5. To serve: Quickly make the enchiladas by scooping 2 generous tablespoons of chicken onto a tortilla, rolling it up and placing it on a warm dinner plate. Continue making enchiladas, arranging 2 or 3 per plate, then douse them liberally with the hot mole. Strew with the remaining sliced onion and toasted sesame seeds.

Notes:

  1. The finished mole will keep for several days, covered and refrigerated; it also freezes well. Reheat, taste and adjust the seasonings before finishing the dish.
  2. Leftover chicken, pork, shredded roast, turkey, grilled steak, or even roasted squash or sweet potato mixed with grilled onion and/or blanched greens would also be wonderful fillings.
  3. The sauce could be served over poached chicken with rice on the side as an alternative special dinner.

One Year Ago:

If you like this you may also like:¬†(Can you tell I’m a fan? ūüôā )

Roasted Vegetable Enchiladas with Creamy Tomatillo Sauce and Melted Cheese

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When my mom came to visit recently I wanted to make her a Mexican dish with tomatillo sauce– we both LOVE it!! This is a wonderful vegetarian dish from Rick Bayless’ book Fiesta at Rick’s: Fabulous Food for Great Times with Friends. It is loaded with vegetables- I used chayote squash, kohlrabi, carrots, mushrooms, and red onion in the enchiladas. Turnips and butternut squash are also suggested in the recipe as they have equivalent roasting times. Any vegetable could be used (zucchini, broccoli, asparagus…) but the roasting time would need to be shortened. The finished dish had a spicy kick even though I seeded the jalape√Īo – the creme fraiche in the sauce reduces that heat a little. (I love spicy food!) We ate the enchiladas with brown basmati rice on the side.

  • 1 pound (6 to 8) tomatillos, husked and rinsed
  • 1 medium white onion, sliced about 1/4-inch thick
  • 3 garlic cloves
  • Fresh hot green chiles to taste (1-2 jalape√Īos or 2-3 serranos) (I used 2 seeded jalape√Īos), stemmed
  • 1 1/2 T vegetable oil, plus extra for roasting the vegetables and spraying the tortillas
  • 2 cups chicken or vegetable stock, plus extra if needed
  • 1/2 cup creme fraiche
  • 8 cups cubed vegetables (about 1/2-inch cubes) (I used chayote, carrots, red onion, mushrooms, & kohlrabi)
  • coarse salt
  • 12 corn tortillas
  • 2/3 cup shredded Monterey Jack cheese
  • a few sliced rounds of white onion, separated into rings, for garnish, if desired
  • fresh cilantro sprigs, for garnish

Make the Sauce:

  1. Roast the tomatillos, sliced onion, peeled garlic and chiles on a rimmed baking sheet 4 inches below a hot broiler until the tomatillos are soft and blotchy black on one side, 4 to 5 minutes. Turn everything over and roast the other side. Remove and reduce the oven temperature to 400 degrees.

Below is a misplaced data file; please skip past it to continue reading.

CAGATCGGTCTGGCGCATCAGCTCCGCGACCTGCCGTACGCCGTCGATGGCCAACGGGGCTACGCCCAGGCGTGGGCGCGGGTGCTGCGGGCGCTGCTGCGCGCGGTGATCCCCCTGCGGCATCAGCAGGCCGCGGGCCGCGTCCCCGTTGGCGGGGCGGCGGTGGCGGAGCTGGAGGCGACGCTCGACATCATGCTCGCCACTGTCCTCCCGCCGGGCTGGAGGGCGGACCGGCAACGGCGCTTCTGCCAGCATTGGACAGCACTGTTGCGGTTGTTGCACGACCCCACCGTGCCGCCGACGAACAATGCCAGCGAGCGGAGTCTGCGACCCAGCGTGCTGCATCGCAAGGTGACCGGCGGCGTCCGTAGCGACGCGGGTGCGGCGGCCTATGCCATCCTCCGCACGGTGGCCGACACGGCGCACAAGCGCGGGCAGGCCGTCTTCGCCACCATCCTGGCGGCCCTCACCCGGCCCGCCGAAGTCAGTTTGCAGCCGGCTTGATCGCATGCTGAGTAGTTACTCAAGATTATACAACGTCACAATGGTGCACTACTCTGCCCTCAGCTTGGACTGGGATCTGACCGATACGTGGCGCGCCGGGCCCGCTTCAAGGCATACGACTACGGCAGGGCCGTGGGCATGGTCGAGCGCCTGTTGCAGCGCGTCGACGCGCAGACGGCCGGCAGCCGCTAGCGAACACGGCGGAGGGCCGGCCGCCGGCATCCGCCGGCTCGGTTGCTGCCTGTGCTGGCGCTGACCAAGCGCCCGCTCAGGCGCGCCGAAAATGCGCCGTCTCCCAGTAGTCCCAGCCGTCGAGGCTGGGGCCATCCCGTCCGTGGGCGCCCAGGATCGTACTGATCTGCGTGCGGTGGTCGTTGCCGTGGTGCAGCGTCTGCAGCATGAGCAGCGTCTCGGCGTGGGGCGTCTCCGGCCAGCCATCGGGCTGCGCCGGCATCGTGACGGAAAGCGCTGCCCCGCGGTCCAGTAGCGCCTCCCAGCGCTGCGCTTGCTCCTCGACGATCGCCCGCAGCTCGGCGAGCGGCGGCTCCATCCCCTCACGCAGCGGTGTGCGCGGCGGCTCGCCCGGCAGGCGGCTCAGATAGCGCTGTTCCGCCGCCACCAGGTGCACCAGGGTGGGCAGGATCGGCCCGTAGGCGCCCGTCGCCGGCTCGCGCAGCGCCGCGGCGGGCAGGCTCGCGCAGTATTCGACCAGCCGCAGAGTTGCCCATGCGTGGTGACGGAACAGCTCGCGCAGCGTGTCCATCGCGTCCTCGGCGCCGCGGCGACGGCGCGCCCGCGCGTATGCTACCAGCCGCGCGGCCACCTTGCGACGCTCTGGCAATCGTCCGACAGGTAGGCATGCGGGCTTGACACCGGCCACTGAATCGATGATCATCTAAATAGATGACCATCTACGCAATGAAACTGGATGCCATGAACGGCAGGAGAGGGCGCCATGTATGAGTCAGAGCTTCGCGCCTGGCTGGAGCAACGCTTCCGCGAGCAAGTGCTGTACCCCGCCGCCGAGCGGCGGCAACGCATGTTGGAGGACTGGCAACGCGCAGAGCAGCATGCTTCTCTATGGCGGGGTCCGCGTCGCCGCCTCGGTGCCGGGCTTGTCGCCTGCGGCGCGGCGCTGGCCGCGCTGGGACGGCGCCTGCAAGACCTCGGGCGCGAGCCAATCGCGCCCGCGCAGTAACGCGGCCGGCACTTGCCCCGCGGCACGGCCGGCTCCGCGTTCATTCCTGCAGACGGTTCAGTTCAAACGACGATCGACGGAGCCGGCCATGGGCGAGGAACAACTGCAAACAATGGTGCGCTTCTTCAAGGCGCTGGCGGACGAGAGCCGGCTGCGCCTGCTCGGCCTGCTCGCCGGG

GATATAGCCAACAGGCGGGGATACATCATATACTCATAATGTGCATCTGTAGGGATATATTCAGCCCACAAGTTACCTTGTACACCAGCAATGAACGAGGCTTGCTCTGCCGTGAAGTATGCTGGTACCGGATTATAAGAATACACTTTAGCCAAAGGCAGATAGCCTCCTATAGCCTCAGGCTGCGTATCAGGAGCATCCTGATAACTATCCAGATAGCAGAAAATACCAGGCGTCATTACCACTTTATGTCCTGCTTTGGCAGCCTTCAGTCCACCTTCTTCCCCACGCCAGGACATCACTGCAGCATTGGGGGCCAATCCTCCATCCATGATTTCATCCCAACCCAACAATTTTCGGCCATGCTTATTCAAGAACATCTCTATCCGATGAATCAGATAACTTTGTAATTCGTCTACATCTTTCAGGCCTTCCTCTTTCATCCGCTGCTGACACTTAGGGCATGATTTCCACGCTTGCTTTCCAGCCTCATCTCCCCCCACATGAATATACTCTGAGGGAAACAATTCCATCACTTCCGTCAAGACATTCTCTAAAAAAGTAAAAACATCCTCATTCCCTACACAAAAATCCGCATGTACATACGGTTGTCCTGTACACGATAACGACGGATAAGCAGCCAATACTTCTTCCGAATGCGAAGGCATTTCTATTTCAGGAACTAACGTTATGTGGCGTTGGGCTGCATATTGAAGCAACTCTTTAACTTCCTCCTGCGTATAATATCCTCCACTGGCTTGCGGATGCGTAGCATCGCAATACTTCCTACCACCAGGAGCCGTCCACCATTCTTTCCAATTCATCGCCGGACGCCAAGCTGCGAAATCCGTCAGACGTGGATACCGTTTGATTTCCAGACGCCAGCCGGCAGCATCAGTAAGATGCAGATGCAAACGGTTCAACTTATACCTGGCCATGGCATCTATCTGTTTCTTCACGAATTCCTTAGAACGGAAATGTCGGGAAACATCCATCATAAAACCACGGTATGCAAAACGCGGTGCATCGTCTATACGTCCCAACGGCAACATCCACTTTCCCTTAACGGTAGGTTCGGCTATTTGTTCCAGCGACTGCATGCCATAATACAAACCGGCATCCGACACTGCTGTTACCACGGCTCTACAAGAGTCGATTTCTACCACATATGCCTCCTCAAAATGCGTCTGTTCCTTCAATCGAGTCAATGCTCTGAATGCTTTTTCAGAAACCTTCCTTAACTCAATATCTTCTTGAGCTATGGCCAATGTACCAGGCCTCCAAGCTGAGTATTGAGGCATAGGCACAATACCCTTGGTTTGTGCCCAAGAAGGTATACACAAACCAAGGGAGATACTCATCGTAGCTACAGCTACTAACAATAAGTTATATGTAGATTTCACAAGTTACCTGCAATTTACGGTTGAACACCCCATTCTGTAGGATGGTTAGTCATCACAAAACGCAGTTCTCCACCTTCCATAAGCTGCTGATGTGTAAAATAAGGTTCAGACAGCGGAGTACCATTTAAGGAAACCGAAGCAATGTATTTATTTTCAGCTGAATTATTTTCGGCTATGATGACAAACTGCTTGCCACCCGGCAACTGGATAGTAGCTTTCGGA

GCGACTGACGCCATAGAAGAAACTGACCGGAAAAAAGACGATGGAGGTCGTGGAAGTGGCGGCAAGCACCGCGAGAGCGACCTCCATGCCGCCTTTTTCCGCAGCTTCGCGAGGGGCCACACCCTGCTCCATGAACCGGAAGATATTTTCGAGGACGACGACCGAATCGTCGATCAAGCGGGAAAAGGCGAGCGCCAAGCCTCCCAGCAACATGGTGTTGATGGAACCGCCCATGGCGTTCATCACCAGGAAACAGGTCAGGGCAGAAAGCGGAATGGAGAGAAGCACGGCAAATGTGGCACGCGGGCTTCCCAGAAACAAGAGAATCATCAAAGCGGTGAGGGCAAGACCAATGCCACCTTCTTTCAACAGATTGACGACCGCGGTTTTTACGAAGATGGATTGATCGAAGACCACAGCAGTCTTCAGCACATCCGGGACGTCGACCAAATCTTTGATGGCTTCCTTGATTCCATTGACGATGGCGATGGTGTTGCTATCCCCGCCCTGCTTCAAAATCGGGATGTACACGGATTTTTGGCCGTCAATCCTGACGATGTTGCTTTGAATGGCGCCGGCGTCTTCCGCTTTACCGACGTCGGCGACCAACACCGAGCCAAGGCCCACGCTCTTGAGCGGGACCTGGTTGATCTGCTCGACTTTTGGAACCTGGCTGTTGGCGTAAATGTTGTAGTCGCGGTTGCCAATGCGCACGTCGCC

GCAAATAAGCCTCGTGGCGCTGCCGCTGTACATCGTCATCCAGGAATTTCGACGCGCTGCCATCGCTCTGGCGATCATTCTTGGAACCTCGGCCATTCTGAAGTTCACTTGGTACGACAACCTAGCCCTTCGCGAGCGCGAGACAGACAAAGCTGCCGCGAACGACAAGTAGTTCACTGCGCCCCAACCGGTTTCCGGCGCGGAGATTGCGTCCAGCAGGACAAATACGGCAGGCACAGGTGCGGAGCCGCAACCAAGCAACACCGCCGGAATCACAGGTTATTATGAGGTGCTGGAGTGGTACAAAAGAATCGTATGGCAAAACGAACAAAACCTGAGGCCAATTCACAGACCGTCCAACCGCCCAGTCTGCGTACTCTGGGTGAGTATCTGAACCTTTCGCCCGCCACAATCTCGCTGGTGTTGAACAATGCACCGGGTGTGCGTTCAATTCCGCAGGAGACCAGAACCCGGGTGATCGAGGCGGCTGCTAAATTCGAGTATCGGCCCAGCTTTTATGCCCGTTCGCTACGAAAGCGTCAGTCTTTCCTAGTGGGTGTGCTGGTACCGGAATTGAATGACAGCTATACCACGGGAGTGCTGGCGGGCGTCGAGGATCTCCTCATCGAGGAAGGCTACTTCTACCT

2. Scrape the tomatillo mixture into a food processor. Process to a smooth puree.
  3. Heat the 1 1/2 T oil in a medium-large (4 to 5 quart) pot over medium-high. When the oil is hot enough to make a drop of the puree sizzle, add the puree all at once. Stir nearly constantly for several minutes until darker and thicker.
  4. Add the broth and the creme fraiche, reduce the heat to medium-low, partially cover and simmer for about 30 minutes.

Roast the Vegetables:

  1. Spread the cubed vegetables on a rimmed baking sheet. Drizzle or spritz with oil, sprinkle with salt and stir to coat evenly.
  2. Roast, stirring regularly, until the carrots are crunchy-tender, about 25 minutes.

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Finish the Sauce, Heat the Tortillas:

  1. If the sauce has thickened beyond the consistency of a light cream soup, stir in a little more broth (or water). Taste and season with salt, usually about 1 teaspoon.
  2. Lightly brush or spray both sides of each tortilla with oil. Cover with a damp paper towel and plastic wrap. Microwave on high for 1 minute to soften.

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Finish the Enchiladas:

  1. Smear 1 cup of the sauce over the bottom of a 13 x 9-inch baking dish.
  2. Working quickly so the tortillas stay hot and pliable, roll a portion of the roasted vegetables into each tortilla, then line them all up in the baking dish.
  3. Douse evenly with the remaining sauce, then sprinkle with the cheese.
  4. Bake until the enchiladas are heated through and the cheese has begun to brown, about 10 to 15 minutes.
  5. Garnish with onion rings and cilantro sprigs, if desired. These are best served piping hot from the oven.

No-Bake Vegetarian Enchiladas

No-Bake Vegetarian Enchiladas

This dish was time-consuming -but special, pretty, and delicious. Most vegetarian enchiladas are filled with cheese or beans. These are filled with a queso fresco, red onion and cilantro filling – BUT then they are LADEN with toppings. I LOVE toppings! The first is a sofrito¬†made with slow-cooked carrots, onions, tomatoes, and garlic, then they’re sprinkled with the cheese filling, then topped with Smoky Tomatillo Salsa, and finally sour cream. Every layer of flavor added to this dish. GREAT! This recipe is from Food and Wine, contributed by Josef Centeno. I usually steam my tortillas in the microwave to make them more pliable and warm. I did follow the recipe and warmed them in oil – tasty – but I used less than suggested. I also used a Vidalia onion and added more garlic to the sofrito -YUM!

Serves: 4 to 6; Total Time: 2 Hours; Active Time: 30 Minutes

CARROT SOFRITO INGREDIENTS